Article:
Same-day delivery services (think Webvan and Kozmo) crashed and burned in 2001. But a new crop of start-ups claims this time is different. 

Why It Might Work

Today's GPS-enabled smartphones can track couriers and goods much more efficiently. More important, fleets of vehicles and professional drivers are no longer required. Start-ups such as Deliv and Postmates crowdsource that work to a pool of vetted part-time drivers.

"That's the disruption," says Daphne Carmeli, CEO of Deliv, which is running a pilot in San Francisco and Chicago in which retailers foot the delivery bill. Postmates, in San Francisco, Seattle, and New York City, charges consumers $6.99 and up for within-the-hour delivery.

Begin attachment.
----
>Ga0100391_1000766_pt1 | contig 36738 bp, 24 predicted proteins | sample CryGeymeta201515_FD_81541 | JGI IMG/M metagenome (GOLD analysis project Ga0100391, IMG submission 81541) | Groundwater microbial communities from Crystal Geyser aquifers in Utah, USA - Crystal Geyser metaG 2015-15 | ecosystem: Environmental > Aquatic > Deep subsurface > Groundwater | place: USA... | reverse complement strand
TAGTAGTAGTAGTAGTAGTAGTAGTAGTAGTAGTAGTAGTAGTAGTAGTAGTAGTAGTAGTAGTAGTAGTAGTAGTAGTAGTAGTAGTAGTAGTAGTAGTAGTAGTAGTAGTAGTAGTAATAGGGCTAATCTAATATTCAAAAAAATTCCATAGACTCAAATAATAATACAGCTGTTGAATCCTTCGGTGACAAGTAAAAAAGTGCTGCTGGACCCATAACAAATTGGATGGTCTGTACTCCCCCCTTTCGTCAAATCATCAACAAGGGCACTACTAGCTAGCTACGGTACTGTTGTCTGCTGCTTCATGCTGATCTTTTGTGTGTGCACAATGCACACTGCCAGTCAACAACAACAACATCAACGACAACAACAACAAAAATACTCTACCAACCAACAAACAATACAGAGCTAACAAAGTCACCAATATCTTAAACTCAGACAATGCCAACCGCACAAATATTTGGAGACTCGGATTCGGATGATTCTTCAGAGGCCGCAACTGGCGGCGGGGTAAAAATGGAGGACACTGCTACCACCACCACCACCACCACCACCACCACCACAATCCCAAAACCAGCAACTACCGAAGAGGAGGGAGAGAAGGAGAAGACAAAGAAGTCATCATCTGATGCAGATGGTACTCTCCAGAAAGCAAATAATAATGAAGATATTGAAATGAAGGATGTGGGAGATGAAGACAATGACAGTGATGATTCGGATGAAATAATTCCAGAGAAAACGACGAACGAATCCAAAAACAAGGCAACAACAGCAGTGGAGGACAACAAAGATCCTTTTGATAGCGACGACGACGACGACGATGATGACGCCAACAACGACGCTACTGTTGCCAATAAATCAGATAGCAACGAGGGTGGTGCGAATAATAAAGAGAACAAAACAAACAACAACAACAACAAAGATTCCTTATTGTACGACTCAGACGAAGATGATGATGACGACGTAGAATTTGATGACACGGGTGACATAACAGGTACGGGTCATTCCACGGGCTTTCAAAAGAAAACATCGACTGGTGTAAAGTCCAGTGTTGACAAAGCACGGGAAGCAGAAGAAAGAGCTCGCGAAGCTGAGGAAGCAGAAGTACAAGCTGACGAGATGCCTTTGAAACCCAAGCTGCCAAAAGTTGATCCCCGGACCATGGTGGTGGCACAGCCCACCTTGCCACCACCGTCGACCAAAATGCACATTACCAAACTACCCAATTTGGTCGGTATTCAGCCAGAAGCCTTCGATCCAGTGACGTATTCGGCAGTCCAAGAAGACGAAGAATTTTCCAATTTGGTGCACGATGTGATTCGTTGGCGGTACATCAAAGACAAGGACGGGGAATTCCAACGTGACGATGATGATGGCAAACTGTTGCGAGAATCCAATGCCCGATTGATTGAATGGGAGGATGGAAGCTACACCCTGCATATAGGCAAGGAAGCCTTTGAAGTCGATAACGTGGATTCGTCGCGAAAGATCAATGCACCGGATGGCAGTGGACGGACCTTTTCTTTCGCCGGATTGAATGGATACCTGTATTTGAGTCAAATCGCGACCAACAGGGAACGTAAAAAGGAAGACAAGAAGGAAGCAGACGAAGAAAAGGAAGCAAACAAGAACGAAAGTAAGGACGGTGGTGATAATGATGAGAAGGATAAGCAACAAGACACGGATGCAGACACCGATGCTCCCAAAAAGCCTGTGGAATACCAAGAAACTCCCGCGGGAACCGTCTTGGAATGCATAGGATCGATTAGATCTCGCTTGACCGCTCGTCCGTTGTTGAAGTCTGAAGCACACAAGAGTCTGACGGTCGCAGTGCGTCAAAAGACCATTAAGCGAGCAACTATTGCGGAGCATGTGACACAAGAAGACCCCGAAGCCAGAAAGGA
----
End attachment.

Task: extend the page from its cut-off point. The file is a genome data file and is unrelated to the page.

Why It Could Flop... Again

The competition is stiff: Amazon, Walmart, eBay, and Google all either are in the game already or will be soon. To survive, start-ups must deliver reliably (no easy task) at a price consumers will accept--$5 to $10, says Kris Bjorson, a retail expert at consulting firm Jones Lang LaSalle.